When Edgar Wright’s ‘Scott Pilgrim Vs. The World’ first came out, it took an almost immediate nosedive at the box office. It took in $49.3 million, a far cry away from its $85 million budget, and it didn’t help that it was going up against Christopher Nolan’s massive sci-fi success, ‘Inception’, at the time of its debut, either. But sometimes the greatest films need to take their time to get the recognition that they deserve, and ‘Scott Pilgrim Vs. The World’ definitely fits in that category. Over the years, the film has developed a cult following and is fondly remembered by anyone who was privileged enough to catch it in theaters during its first run. ‘Scott Pilgrim’ was based on the graphic novel of the same name, which in turn was based on a video game.

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It featured Michael Cera starring as the titular character, Scott Pilgrim, battling his crush’s, Mary Elizabeth Winstead’s Ramona Flowers, seven evil ex-boyfriends to win over her heart. Like a video game or several anime, Scott Pilgrim is imbued with special powers that allow him to do battle with Ramona’s former flings, all of which also have special abilities of their own. It’s a film that, on paper, shouldn’t work. It has all the sensibilities, or lack thereof, of a video game. Pilgrim literally battles characters to the death all for Ramona’s affection, he has several lives to use and is able to hit masterful combos against opponents twice his size to pull off a victory.

But thanks to Wright’s brilliant direction and masterful editing, ‘Scott Pilgrim Vs. The World’ is a rare case where a film’s flash is enough to overcompensate for its absence of substance. Apart from that, the film owes its entire existence to its graphic novel origins. If ‘Scott Pilgrim Vs. The World’ was a script written from scratch, it’s hard to believe that the film would ever see the light of day. But the mild success of the graphic novel allowed this zany, wild, beautifully erratic story to be told, and the world of Cinema has been better off for it.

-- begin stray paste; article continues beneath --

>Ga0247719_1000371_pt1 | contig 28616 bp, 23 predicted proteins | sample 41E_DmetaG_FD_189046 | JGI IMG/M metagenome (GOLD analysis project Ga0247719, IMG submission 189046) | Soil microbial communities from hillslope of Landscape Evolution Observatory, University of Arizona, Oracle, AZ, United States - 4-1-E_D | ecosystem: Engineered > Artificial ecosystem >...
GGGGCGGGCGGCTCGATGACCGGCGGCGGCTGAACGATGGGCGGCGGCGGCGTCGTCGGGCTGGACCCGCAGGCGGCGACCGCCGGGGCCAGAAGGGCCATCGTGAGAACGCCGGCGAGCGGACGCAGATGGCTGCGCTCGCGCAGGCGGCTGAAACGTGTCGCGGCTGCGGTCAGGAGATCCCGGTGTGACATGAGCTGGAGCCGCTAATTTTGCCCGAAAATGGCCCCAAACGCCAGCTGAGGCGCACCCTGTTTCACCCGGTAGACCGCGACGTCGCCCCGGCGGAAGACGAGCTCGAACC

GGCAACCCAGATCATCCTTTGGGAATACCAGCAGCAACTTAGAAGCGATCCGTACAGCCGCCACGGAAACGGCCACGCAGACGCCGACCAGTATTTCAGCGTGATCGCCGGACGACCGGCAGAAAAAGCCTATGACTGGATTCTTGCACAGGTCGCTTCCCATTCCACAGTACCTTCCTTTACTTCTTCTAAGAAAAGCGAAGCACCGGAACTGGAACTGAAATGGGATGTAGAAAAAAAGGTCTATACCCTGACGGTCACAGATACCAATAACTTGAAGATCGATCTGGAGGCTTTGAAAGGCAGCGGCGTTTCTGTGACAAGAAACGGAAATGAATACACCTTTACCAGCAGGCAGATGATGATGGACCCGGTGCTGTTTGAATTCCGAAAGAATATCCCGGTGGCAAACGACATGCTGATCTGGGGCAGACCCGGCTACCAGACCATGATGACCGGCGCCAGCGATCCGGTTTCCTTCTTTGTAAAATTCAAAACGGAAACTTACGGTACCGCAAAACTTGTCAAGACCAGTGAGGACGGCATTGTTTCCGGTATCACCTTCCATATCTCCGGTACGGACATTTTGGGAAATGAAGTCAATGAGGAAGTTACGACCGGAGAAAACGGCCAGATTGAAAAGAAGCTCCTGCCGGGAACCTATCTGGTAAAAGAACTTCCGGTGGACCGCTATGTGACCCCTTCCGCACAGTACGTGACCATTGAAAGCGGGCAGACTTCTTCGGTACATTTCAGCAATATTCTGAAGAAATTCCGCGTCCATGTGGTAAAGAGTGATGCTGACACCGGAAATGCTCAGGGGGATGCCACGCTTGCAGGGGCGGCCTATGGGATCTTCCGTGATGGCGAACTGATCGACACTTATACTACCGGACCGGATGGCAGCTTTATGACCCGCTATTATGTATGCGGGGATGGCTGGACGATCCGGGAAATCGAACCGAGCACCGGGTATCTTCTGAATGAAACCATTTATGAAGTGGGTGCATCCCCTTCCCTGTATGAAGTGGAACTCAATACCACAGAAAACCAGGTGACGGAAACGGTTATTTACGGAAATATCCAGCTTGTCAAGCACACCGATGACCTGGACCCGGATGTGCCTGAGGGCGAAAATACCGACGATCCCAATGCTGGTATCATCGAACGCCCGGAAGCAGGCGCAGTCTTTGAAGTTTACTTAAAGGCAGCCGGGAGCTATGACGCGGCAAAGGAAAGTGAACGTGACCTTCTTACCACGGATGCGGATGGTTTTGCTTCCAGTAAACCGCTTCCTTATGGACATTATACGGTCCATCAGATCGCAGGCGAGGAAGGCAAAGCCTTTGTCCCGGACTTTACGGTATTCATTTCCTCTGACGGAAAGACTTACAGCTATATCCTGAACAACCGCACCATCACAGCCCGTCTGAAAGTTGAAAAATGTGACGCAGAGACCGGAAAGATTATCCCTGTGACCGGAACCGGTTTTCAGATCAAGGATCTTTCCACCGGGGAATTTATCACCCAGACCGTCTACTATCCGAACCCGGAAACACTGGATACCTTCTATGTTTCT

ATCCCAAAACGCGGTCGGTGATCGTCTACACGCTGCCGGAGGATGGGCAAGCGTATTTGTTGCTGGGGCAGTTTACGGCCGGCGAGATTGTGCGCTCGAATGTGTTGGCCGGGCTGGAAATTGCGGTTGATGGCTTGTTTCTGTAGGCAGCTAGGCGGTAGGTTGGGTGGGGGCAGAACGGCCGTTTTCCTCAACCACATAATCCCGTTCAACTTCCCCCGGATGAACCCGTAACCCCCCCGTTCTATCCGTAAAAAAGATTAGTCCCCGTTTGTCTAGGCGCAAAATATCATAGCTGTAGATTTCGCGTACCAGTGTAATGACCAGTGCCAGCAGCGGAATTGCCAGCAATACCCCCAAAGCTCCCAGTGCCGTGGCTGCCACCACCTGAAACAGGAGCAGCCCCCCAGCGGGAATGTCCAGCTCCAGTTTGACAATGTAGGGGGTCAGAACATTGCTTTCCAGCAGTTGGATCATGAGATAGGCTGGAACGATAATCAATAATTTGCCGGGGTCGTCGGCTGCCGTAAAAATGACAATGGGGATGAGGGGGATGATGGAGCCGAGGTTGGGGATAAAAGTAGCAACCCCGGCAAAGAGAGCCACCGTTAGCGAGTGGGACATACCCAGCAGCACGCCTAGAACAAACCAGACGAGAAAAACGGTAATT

‘American Splendor’

‘American Splendor’ might be the magnum opus of non-superhero graphic novel films. Based on a series of a slice of life comic book stories written by everyman Harvey Pekar, ‘American Splendor’ adapts some of Pekar’s comic books to produce an emotionally heartfelt film that stays with you long after the credits roll. The film gives us the daily minutia of Pekar’s work, shows us what inspired the former file clerk to create the award-winning comic series in the first place, the highs and lows of his newfound fame, and the cast of colorful people he surrounded himself with.

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Unlike the other graphic novels listed, Pekar presents his life as pretty unremarkable, which in turn is what makes his life extraordinary and a fascinating watch. It’s also an inspirational piece of storytelling, showing that anyone has the ability to change the course of their life regardless of the circumstances. It’s a film that shows graphic novels don’t have to all be about spectacle, they don’t have to possess grand ideas or colorful plots. Starring Paul Giamatti that gives an amazing performance as Harvey Pekar, ‘American Splendor’ finds an amazing story in the mundane, which ironically makes it stand out from other non-superhero graphic novels in a grand way.

‘V For Vendetta’

‘V For Vendetta’, a graphic novel based on the same name by Alan Moore, was adapted to the big screen by James McTeigue in 2005 from a script by the Wachowski Bros. It stars Hugo Weaving as V, a freedom fighter or a terrorist depending on who you ask, going up against a London whose government has been completely overtaken by a fascist, totalitarian dictatorship. His mission to free London from their overlord hits a bit of a snag when he crosses paths with a young working woman, Eve, played by Natalie Portman, who he tries to recruit to his endless cause.

This powerful graphic novel addressed timeless socio-political issues that hold relevance no matter what decade or era your section of history is in. It fosters discussion about government transparency, or the lack thereof. The importance of freedom of speech, and whether or not that freedom comes with a price, and when do a freedom fighter’s actions cross the line into terrorism. The film left such a lasting and cultural impact that even today V’s Guy Fawkes mask is worn as a symbol by many anti-government organizations, like the internet hacker group Anon, to represent freedom and fairness when it comes to government or corporate regulation.